I've been researching the best portable dehumidifiers on the market (to ensure I explore everything you need to know before buying a dehumidifier) and, I'll be frank with you, there's no competition. If you want a small, effective dehumidifier this is the only one worth buying. Comparably effective models are using artistic licence when they describe themselves as 'portable' since this normally means that they're fitted with castor wheels and a handle, so you can lug the 10 kg box upstairs. It's not ideal.

Should you buy it?

Russell Hobbs Fresh Air Pro Dehumidifier box

This is the box for the Russell Hobbs Fresh Air Pro Dehumidifier. I tested the model in black but you can buy it in gray too.

(Image credit: Future)

Why should you buy this dehumidifier model? If you have small rooms and light tasks the Russell Hobbs Fresh Air Pro Dehumidifier is the perfect dehumidifier for you. It takes the stamina and endurance approach, rather than a sprint, but that means that this will slowly but surely remove water from your room, whilst purifying the air too. I had the greatest success with the Russell Hobbs in my bathroom, but it was still good at drying my laundry quicker than if I had left it to its own devices. 

How we test

Russell Hobbs Fresh Air Pro Dehumidifier controls

This is the handle and controls on the Russell Hobbs Fresh Air Pro Dehumidifier.

(Image credit: Future)

At woman&home we have a rigorous process for how we test dehumidifiers. If you want to know all the details we have a whole article dedicated to what our experts look for when we're testing the best dehumidifiers on the market.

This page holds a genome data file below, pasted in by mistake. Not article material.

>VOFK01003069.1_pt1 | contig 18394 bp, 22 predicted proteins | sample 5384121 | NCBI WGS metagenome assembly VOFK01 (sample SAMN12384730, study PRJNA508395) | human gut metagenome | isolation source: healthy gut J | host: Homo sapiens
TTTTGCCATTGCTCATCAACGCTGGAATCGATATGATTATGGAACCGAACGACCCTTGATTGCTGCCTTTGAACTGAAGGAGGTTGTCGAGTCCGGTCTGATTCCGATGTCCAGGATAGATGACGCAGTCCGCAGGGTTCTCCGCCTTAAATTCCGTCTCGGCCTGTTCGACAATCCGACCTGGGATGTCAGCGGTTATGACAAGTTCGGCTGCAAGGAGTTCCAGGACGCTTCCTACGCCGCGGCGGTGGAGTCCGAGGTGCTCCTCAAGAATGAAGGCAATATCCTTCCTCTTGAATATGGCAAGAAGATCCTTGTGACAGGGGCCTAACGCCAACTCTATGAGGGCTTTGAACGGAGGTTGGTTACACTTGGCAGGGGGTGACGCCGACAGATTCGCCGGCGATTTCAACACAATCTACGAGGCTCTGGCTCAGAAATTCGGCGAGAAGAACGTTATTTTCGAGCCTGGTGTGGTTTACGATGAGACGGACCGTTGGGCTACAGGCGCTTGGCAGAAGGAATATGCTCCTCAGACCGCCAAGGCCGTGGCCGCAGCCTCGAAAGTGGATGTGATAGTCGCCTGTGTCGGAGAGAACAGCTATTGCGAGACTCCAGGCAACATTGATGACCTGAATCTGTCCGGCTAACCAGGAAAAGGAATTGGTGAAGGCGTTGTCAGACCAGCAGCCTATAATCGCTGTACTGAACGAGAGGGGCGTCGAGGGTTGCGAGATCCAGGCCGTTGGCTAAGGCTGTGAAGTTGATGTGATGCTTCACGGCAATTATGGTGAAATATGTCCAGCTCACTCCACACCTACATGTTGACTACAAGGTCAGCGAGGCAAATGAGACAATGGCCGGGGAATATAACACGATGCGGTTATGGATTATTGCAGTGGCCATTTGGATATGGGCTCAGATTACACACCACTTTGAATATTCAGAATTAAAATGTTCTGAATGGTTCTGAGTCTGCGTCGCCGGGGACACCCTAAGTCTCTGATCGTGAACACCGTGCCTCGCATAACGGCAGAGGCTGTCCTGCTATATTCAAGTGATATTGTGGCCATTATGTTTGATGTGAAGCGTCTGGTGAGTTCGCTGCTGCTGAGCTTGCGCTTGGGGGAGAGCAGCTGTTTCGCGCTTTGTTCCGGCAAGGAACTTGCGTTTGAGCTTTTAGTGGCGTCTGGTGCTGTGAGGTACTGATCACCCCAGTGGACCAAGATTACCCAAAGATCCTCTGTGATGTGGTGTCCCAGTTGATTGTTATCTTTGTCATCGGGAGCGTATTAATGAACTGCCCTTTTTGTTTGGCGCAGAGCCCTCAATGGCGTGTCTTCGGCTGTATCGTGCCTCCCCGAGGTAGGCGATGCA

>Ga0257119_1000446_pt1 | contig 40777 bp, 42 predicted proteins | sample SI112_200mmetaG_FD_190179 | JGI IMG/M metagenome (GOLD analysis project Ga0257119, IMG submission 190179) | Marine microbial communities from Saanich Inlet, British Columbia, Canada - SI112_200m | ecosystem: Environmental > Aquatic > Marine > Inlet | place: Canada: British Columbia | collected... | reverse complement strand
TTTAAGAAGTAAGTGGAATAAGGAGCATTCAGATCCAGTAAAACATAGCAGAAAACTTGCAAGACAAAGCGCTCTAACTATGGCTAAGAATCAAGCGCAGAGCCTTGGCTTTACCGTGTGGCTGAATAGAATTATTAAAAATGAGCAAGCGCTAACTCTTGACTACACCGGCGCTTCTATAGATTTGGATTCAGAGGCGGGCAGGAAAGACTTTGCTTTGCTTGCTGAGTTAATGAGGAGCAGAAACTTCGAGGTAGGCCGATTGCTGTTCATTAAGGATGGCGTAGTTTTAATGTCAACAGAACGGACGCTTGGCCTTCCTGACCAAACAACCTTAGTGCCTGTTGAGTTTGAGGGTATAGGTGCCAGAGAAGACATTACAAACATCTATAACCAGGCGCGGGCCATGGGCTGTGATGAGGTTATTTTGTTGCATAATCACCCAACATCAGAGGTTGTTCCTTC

In our reviews, you'll notice that we comment on everything. We'll let you know about aesthetics, first impressions, storage, and maintenance, as well as the practical results that we saw when we used them on real-life tasks.

We tend to use these for weeks, in our own homes, before we write up any reviews. This means that we have a holistic experience with what they're like to use. We make sure that the dehumidifiers have had to dry a load of laundry, clear condensation in a bathroom, and work overnight in a cellar. We time each of our tests and look at the water yield in the reservoir after each test. The long-term tests mean that we can pick up any niggles or quirks like you would if you chose to invest in one of these.

We'll celebrate all the dehumidifier's successes as well as point out the quirks so that you know exactly what to expect before you invest – speaking of investing, keep an eye on the latest dehumidifier deals to save money.

Laura Honey
Contributing Ecommerce Writer

Laura is a self-confessed, floral-obsessed, fragrance aficionado. She started out her career working for the luxury British perfume brand, Penhaligon's. Whilst working for the iconic brand, Laura qualified as a Master Perfumer and has now set up her own perfume studio. You'll often find her experimenting with her own perfumes, even though she still owns (and buys) more fragrances than she will ever admit to.Alongside her passion for perfume, Laura graduated with an English degree from Oxford University. Whilst there, she belonged to a number of women's groups, so was eager to move into women's writing. Her first job was with the female-owned fashion brand, The White Company. Here, Laura was their only Fashion Writer, so she helped to plan, write and promote the company's quality, luxury, and timeless clothing, season after season. In her evenings, she worked on a women's health start-up, which is coming to the market soon, offering supplements for women's health. Laura is also the eCommerce editor at one of Future's other magazines, Homes & Gardens where she specialises in covering all their coffee and product content, looking for pieces that are tailored for timelessness. The secret to her heart is both simplicity and quality.